So what can do teachers do to bring actual teaching practices of the latest technology used by NML?

OECD (2008), “New Millennium Learners. Initial findings on the effects of digital technologies on school-age learners“, OECD/CERI International Conference “Learning in the 21st Century: Research, Innovation and Policy”, 15–16 May 2008 Paris

Examining Generational Differences (Response to an Michael Barbour’s Blog)

Responding to Michael Barbour’s blog, Examining Generational Difference, while there is no valid or reliable proof that changed today’s generation students – would be available for immediate results if a teacher or instructor walked down the street and asked a younger person to demonstrate his or her knowledge of digital technology. Reeves illustrates that generational differences do matter. Which ever generation that the digital natives are exposed to, young learners have an advantage – rapid succession of information sharing. While Prensky statistics regarding spending hours in front of video games or digitally entertaining oneself, I took away the view that the environment has changed how students interact digitally. The only generational difference is when students who have later adopted the knowledge of digital technology as an immigrant.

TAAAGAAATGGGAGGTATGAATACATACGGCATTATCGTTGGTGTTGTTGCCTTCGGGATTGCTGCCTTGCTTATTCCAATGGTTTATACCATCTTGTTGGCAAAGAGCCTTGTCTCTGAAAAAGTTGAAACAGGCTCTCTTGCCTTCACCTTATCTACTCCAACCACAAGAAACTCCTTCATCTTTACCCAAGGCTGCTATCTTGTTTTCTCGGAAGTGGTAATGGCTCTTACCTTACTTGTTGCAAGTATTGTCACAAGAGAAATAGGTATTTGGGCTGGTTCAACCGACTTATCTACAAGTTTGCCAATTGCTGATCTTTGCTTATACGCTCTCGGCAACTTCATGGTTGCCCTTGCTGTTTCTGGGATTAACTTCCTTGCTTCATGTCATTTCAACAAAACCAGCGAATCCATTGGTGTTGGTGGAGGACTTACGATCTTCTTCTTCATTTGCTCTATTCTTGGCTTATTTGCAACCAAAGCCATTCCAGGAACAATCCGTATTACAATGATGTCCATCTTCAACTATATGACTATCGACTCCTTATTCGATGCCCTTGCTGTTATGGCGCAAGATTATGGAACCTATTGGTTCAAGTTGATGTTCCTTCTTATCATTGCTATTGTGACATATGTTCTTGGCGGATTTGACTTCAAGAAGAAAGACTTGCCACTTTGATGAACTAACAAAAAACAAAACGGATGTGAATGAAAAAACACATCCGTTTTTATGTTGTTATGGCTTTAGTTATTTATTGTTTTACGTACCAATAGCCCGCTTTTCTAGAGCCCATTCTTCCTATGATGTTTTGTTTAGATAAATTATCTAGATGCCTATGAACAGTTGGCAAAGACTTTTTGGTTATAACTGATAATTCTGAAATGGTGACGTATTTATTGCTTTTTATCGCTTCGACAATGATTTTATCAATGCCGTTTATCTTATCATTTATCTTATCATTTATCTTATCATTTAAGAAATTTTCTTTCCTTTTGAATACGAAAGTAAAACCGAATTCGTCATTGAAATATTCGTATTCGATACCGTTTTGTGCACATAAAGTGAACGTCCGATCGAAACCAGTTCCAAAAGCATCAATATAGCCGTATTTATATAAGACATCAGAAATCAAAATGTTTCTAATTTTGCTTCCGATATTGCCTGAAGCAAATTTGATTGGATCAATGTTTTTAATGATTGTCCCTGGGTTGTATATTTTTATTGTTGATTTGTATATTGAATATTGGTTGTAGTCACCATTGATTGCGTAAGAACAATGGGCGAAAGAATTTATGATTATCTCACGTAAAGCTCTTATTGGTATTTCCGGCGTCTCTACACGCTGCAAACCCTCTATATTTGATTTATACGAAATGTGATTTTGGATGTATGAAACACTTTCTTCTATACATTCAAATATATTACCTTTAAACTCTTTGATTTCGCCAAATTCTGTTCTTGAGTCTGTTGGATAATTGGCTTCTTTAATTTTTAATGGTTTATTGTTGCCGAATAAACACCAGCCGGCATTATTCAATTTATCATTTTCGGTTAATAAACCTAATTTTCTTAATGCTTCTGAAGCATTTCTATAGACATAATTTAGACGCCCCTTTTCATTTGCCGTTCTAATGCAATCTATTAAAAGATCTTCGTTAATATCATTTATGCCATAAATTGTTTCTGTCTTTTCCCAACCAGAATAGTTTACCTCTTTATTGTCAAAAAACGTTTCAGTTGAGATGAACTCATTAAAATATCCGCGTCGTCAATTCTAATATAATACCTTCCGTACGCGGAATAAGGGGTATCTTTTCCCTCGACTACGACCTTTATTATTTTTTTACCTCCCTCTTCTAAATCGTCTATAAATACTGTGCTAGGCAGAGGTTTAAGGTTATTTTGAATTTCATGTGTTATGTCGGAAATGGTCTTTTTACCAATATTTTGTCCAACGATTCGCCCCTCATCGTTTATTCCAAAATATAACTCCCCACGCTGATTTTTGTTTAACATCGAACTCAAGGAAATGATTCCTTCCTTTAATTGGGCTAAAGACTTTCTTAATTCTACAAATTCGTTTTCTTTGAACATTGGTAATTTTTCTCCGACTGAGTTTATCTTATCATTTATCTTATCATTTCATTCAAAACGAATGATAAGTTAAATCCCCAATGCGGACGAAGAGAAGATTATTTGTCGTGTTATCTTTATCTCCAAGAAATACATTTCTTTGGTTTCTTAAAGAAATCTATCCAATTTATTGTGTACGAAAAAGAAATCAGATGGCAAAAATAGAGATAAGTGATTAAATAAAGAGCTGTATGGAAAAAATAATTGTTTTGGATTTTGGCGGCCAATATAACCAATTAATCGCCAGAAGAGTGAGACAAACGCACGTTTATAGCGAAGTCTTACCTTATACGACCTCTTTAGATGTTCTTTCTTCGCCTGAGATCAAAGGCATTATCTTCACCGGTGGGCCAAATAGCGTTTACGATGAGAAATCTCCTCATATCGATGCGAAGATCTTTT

While reading Presky’s, Digital Natives Digital Immigrants, I had to question Presky’s comment “Digital Immigrants don‟t believe their students can learn successfully while watching TV or listening to music, because they (the Immigrants) can‟t. Of course not – they didn‟t practice this skill constantly for all of their formative years. Digital Immigrants think learning can‟t (or shouldn‟t) be fun.”  Of how many inspirations were born overnight through YouTube or television for digital learning.

Generational Learning

Disclosure: I am not a teacher, but a budding trainer that looks for innovative ways to help train employees globally.